Pot gives Oregonians a reason to visit northern neighbor

Pot gives Oregonians a reason to visit northern neighbor
Some goods are displayed at Main Street Marijuana on Monday, July 7, 2014, in Vancouver, Wash., though the store had not opened for business yet. (AP Photo/The Columbian, Sue Vorenberg)
VANCOUVER, Wash. (AP) — Legal pot means Portlandia is going to get to know "The Couv" a little better.

Mayor Tim Leavitt cut a green ribbon outside Main Street Marijuana on Wednesday, opening the doors to the first recreational marijuana store in Vancouver. The city in southwest Washington is just a 10-mile drive from downtown Portland. Culturally, however, it is many miles apart, and Portlanders say they have little reason to cross the I-5 bridge to visit their suburban neighbors.

But Portlanders were represented among the hundreds of people who waited in line for the doors to open on the second day licensed, taxed and regulated marijuana was available in Washington state. A handful of stores in the state opened to long lines and cheers on Tuesday, including one in Seattle, and a few more were expected to open by Friday, including a second one in Vancouver.

John Evich, an investor in Bellingham's Top Shelf Cannabis, said business remained solid Wednesday afternoon, with five to six customers in the shop at a time. He said he hoped his supply would last through the week.

The store openings came 20 months after voters in Washington and Colorado legalized recreational cannabis for adults over 21. Sales began in Colorado on Jan. 1. Washington officials expect to eventually license more than 300 shops.

Outside Main Street Marijuana, appropriately located on Main Street, a software company turned its parking lot and a side road into a "Weed and Weenie" festival, with vendors selling hot dogs and drug paraphernalia while others distributed information about pot.

Person after person interviewed Wednesday said they were withstanding the lines and the July sun because they wanted to be part of an event they likened to the ending of Prohibition.

"I'm more relaxed purchasing this gram than I ever have been before," said Mark Edwards, 42, of Salem, Oregon, who arrived at 3:30 a.m. and, nearly eight hours later, was the first customer to enter the store. "And this is a chance to be part of history."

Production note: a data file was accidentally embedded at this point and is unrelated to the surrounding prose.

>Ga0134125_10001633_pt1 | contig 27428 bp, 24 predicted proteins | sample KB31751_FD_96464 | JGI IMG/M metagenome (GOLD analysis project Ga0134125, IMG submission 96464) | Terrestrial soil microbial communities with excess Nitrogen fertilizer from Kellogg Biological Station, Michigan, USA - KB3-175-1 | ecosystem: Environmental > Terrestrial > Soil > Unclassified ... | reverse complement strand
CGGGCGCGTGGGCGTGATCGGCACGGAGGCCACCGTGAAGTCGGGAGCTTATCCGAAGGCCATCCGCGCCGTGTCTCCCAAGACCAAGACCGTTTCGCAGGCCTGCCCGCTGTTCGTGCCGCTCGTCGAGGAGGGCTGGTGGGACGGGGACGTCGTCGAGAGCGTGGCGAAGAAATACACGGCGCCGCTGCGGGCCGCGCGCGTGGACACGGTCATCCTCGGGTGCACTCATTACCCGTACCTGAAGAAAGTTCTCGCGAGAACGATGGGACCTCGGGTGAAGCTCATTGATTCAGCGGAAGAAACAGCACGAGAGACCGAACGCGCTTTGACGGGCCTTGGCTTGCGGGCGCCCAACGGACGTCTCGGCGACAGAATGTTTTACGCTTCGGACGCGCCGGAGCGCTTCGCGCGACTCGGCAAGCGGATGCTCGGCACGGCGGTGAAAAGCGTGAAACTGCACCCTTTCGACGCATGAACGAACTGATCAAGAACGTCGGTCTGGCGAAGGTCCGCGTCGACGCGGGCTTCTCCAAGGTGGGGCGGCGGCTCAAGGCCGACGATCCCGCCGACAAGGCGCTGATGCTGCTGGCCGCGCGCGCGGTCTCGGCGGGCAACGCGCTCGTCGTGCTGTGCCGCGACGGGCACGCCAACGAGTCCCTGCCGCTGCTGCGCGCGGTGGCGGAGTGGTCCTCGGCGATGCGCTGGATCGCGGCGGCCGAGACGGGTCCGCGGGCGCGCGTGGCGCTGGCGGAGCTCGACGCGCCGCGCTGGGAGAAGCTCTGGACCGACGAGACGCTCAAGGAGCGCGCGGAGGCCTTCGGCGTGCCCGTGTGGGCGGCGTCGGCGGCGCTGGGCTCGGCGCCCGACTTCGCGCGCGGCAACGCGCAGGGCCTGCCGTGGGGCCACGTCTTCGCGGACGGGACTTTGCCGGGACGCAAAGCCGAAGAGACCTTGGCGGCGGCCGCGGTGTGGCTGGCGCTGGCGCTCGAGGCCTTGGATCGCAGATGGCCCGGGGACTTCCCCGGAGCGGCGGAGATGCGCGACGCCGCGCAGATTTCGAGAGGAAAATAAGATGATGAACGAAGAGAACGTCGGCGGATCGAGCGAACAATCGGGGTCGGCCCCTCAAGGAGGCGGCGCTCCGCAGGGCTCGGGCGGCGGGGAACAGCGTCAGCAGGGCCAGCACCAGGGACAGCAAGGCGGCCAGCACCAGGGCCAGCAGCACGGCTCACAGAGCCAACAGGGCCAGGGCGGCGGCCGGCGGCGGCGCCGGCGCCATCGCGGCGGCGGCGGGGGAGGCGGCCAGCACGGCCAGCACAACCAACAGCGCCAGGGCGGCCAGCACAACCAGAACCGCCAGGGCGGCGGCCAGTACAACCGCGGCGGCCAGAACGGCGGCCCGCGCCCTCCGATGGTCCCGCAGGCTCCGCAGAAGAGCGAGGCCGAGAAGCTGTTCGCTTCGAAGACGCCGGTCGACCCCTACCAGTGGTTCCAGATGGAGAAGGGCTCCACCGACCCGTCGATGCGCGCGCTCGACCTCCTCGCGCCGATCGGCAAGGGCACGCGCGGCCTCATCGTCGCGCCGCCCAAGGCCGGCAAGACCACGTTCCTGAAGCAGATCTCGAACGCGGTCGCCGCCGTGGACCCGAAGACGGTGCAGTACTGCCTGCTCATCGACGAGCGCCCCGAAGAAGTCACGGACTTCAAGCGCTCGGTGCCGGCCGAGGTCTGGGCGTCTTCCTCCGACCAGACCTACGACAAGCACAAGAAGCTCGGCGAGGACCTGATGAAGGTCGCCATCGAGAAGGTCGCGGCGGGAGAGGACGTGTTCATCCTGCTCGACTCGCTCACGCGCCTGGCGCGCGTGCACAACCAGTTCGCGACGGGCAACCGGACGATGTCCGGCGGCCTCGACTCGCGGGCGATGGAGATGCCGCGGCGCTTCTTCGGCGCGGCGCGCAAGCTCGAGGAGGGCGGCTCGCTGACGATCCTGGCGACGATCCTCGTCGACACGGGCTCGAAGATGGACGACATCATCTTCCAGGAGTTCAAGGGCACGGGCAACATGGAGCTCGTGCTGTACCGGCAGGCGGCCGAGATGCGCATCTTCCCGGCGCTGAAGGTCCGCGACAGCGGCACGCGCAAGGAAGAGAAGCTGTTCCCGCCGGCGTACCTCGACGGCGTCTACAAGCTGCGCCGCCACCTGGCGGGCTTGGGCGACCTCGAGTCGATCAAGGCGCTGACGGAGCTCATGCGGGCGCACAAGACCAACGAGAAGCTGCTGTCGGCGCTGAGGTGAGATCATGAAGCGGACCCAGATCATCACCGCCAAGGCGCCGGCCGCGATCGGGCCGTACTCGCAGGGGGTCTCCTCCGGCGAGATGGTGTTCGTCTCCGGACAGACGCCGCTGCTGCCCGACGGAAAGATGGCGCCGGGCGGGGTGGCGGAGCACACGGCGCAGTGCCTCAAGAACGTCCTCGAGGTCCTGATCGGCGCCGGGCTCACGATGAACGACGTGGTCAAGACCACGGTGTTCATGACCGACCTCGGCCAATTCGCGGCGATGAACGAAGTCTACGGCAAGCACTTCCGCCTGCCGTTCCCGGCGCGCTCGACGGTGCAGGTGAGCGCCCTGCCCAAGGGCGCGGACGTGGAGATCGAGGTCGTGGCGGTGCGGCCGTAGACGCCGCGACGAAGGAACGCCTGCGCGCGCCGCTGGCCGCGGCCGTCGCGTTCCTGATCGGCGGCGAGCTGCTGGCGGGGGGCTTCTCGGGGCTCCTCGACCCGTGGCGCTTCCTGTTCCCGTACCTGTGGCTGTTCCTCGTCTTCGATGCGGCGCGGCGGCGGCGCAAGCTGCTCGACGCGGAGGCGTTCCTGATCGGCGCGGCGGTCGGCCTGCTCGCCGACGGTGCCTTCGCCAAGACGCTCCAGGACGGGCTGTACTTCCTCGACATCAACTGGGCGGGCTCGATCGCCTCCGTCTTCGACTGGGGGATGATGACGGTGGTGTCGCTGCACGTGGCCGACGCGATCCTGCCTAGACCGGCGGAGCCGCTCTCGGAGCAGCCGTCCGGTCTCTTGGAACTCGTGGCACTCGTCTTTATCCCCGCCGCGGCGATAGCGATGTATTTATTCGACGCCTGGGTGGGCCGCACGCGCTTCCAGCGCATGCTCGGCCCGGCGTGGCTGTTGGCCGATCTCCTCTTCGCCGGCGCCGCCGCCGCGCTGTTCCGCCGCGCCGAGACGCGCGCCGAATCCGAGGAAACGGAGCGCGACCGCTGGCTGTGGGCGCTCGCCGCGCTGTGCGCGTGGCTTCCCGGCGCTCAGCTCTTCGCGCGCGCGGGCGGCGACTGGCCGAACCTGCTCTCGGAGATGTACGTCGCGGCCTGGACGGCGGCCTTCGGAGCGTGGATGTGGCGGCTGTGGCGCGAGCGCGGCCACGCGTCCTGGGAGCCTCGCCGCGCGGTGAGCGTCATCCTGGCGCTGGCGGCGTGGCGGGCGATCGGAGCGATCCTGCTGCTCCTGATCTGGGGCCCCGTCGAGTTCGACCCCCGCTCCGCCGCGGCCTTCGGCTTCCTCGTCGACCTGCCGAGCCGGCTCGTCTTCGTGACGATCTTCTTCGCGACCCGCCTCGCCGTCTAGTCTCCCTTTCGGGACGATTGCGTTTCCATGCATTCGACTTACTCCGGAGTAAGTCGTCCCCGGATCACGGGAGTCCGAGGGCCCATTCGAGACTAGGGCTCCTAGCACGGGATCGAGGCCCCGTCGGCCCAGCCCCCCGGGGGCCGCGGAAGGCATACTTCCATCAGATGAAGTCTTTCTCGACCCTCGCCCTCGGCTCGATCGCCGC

The only gripes were about the prices. Because state-regulated marijuana production got off to a slow start, supply problems sent prices at Washington stores much higher than what recreational users generally spend on the black market.

At Main Street Marijuana, a two-gram package of marijuana was going for $60 and four grams would set you back $110. Most people in line said they paid about $10 a gram on the street.

"The prices are way too high. They're going to keep the black market in business," said Teresa Thorsen, 52, of Vancouver.

Many southwest Washington residents shop in Oregon to avoid sales taxes. They also head to Oregon to buy cheaper liquor, and Thorsen expects they'll eventually go to Portland to buy marijuana. Oregon voters are likely to vote on the issue in November.

"They're going to legalize it across the bridge, and it's going to be cheaper there," she said. "And people are going to do what they do now. They're going to bounce over the bridge."

Until that time, Mayor Leavitt and Vancouver businesses hope to capitalize on their visitors from the other side of the Columbia River.

"I'm sure that there will be lots of Portlanders that come up to partake and enjoy, and we welcome Portlanders coming up to enjoy our downtown," Leavitt said.

The mayor acknowledged trying pot in Amsterdam. Was he going to buy on opening day?

"No. I saw what the prices are," he joked.